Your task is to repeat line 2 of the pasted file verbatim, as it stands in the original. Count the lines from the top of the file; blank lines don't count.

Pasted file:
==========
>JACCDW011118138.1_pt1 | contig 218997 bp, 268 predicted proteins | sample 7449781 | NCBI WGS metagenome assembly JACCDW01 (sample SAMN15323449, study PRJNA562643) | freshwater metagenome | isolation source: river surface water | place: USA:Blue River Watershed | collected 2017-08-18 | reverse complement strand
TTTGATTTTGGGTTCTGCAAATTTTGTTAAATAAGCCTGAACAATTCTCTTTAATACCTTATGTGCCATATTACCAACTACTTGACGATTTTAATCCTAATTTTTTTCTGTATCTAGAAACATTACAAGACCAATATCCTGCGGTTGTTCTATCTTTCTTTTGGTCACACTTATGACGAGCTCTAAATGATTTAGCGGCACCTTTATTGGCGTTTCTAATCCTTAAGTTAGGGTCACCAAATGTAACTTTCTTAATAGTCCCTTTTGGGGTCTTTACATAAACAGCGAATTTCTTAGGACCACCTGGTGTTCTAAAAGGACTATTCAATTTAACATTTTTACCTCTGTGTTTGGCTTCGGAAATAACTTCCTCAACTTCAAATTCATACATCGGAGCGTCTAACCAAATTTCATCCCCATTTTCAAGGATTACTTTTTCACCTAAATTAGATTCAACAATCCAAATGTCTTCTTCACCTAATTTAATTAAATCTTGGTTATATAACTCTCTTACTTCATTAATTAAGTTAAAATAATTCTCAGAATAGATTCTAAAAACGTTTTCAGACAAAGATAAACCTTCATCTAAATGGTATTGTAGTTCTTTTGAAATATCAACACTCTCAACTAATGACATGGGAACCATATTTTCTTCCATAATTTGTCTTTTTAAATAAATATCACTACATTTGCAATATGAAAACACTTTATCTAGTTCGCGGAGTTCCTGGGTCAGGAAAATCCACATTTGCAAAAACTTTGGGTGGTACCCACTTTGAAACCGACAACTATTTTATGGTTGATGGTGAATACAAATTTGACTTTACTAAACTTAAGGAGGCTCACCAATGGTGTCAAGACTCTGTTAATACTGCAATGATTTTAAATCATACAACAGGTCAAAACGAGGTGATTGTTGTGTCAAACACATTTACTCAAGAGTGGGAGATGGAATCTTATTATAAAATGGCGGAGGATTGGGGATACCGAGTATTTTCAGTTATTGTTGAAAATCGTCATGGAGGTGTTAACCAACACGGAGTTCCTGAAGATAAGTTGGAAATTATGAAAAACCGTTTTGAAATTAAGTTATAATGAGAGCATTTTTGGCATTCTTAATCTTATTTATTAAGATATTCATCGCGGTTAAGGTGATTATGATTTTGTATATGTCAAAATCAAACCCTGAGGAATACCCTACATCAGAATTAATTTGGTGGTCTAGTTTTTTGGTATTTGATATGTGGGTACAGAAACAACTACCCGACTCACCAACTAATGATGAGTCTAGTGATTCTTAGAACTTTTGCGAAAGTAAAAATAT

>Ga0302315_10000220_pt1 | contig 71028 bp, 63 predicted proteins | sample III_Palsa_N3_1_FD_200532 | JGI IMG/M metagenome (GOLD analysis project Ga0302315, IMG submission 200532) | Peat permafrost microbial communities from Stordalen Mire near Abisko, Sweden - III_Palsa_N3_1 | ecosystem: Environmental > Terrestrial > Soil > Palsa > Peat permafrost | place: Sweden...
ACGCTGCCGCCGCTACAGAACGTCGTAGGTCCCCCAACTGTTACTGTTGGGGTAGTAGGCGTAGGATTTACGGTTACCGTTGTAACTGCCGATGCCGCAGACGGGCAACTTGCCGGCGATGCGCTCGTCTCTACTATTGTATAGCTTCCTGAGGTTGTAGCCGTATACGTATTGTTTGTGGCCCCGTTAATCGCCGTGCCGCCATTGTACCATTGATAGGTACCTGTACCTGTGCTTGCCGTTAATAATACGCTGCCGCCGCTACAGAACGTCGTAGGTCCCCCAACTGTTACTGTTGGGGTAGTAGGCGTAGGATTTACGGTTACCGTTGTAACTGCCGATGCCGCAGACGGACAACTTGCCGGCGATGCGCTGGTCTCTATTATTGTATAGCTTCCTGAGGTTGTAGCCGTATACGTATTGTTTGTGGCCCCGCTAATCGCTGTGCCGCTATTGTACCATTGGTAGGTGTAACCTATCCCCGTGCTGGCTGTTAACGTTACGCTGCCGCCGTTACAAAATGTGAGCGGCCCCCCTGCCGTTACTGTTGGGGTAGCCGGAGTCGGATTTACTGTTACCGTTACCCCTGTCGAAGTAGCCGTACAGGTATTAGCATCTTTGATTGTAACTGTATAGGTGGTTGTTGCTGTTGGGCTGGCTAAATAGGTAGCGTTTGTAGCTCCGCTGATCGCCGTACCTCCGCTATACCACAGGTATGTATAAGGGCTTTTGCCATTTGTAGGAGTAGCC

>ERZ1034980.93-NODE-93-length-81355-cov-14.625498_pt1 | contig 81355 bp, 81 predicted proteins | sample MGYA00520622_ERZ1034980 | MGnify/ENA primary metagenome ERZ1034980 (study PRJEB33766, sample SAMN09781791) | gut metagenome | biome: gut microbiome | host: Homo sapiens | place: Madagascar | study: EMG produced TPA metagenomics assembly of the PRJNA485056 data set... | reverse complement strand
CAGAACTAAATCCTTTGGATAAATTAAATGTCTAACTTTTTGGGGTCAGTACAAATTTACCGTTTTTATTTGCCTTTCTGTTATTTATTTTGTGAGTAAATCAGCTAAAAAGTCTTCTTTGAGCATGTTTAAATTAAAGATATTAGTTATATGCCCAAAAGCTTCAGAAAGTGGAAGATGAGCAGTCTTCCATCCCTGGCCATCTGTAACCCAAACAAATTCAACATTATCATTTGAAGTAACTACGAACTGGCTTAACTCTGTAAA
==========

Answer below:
TTTGATTTTGGGTTCTGCAAATTTTGTTAAATAAGCCTGAACAATTCTCTTTAATACCTTATGTGCCATATTACCAACTACTTGACGATTTTAATCCTAATTTTTTTCTGTATCTAGAAACATTACAAGACCAATATCCTGCGGTTGTTCTATCTTTCTTTTGGTCACACTTATGACGAGCTCTAAATGATTTAGCGGCACCTTTATTGGCGTTTCTAATCCTTAAGTTAGGGTCACCAAATGTAACTTTCTTAATAGTCCCTTTTGGGGTCTTTACATAAACAGCGAATTTCTTAGGACCACCTGGTGTTCTAAAAGGACTATTCAATTTAACATTTTTACCTCTGTGTTTGGCTTCGGAAATAACTTCCTCAACTTCAAATTCATACATCGGAGCGTCTAACCAAATTTCATCCCCATTTTCAAGGATTACTTTTTCACCTAAATTAGATTCAACAATCCAAATGTCTTCTTCACCTAATTTAATTAAATCTTGGTTATATAACTCTCTTACTTCATTAATTAAGTTAAAATAATTCTCAGAATAGATTCTAAAAACGTTTTCAGACAAAGATAAACCTTCATCTAAATGGTATTGTAGTTCTTTTGAAATATCAACACTCTCAACTAATGACATGGGAACCATATTTTCTTCCATAATTTGTCTTTTTAAATAAATATCACTACATTTGCAATATGAAAACACTTTATCTAGTTCGCGGAGTTCCTGGGTCAGGAAAATCCACATTTGCAAAAACTTTGGGTGGTACCCACTTTGAAACCGACAACTATTTTATGGTTGATGGTGAATACAAATTTGACTTTACTAAACTTAAGGAGGCTCACCAATGGTGTCAAGACTCTGTTAATACTGCAATGATTTTAAATCATACAACAGGTCAAAACGAGGTGATTGTTGTGTCAAACACATTTACTCAAGAGTGGGAGATGGAATCTTATTATAAAATGGCGGAGGATTGGGGATACCGAGTATTTTCAGTTATTGTTGAAAATCGTCATGGAGGTGTTAACCAACACGGAGTTCCTGAAGATAAGTTGGAAATTATGAAAAACCGTTTTGAAATTAAGTTATAATGAGAGCATTTTTGGCATTCTTAATCTTATTTATTAAGATATTCATCGCGGTTAAGGTGATTATGATTTTGTATATGTCAAAATCAAACCCTGAGGAATACCCTACATCAGAATTAATTTGGTGGTCTAGTTTTTTGGTATTTGATATGTGGGTACAGAAACAACTACCCGACTCACCAACTAATGATGAGTCTAGTGATTCTTAGAACTTTTGCGAAAGTAAAAATAT